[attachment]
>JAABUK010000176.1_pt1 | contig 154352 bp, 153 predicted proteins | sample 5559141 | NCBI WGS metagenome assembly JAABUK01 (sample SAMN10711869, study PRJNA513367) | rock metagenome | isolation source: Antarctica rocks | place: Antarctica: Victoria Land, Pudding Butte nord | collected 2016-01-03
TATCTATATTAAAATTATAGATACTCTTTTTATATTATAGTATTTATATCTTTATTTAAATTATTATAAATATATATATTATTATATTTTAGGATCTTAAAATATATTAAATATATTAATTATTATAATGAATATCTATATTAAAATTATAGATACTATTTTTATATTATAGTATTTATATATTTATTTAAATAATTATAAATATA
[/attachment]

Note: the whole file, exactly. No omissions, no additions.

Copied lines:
>JAABUK010000176.1_pt1 | contig 154352 bp, 153 predicted proteins | sample 5559141 | NCBI WGS metagenome assembly JAABUK01 (sample SAMN10711869, study PRJNA513367) | rock metagenome | isolation source: Antarctica rocks | place: Antarctica: Victoria Land, Pudding Butte nord | collected 2016-01-03
TATCTATATTAAAATTATAGATACTCTTTTTATATTATAGTATTTATATCTTTATTTAAATTATTATAAATATATATATTATTATATTTTAGGATCTTAAAATATATTAAATATATTAATTATTATAATGAATATCTATATTAAAATTATAGATACTATTTTTATATTATAGTATTTATATATTTATTTAAATAATTATAAATATA